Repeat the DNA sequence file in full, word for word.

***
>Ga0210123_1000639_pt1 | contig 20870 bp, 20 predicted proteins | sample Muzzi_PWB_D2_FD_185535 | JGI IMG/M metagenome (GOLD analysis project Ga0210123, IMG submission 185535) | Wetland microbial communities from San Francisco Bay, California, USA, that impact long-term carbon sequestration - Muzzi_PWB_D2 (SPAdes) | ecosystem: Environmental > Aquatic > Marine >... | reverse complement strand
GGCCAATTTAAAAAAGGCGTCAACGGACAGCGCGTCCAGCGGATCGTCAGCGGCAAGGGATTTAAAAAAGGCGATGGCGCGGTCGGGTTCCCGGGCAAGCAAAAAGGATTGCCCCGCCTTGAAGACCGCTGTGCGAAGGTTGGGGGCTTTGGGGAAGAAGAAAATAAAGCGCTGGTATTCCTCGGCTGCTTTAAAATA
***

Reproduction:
>Ga0210123_1000639_pt1 | contig 20870 bp, 20 predicted proteins | sample Muzzi_PWB_D2_FD_185535 | JGI IMG/M metagenome (GOLD analysis project Ga0210123, IMG submission 185535) | Wetland microbial communities from San Francisco Bay, California, USA, that impact long-term carbon sequestration - Muzzi_PWB_D2 (SPAdes) | ecosystem: Environmental > Aquatic > Marine >... | reverse complement strand
GGCCAATTTAAAAAAGGCGTCAACGGACAGCGCGTCCAGCGGATCGTCAGCGGCAAGGGATTTAAAAAAGGCGATGGCGCGGTCGGGTTCCCGGGCAAGCAAAAAGGATTGCCCCGCCTTGAAGACCGCTGTGCGAAGGTTGGGGGCTTTGGGGAAGAAGAAAATAAAGCGCTGGTATTCCTCGGCTGCTTTAAAATA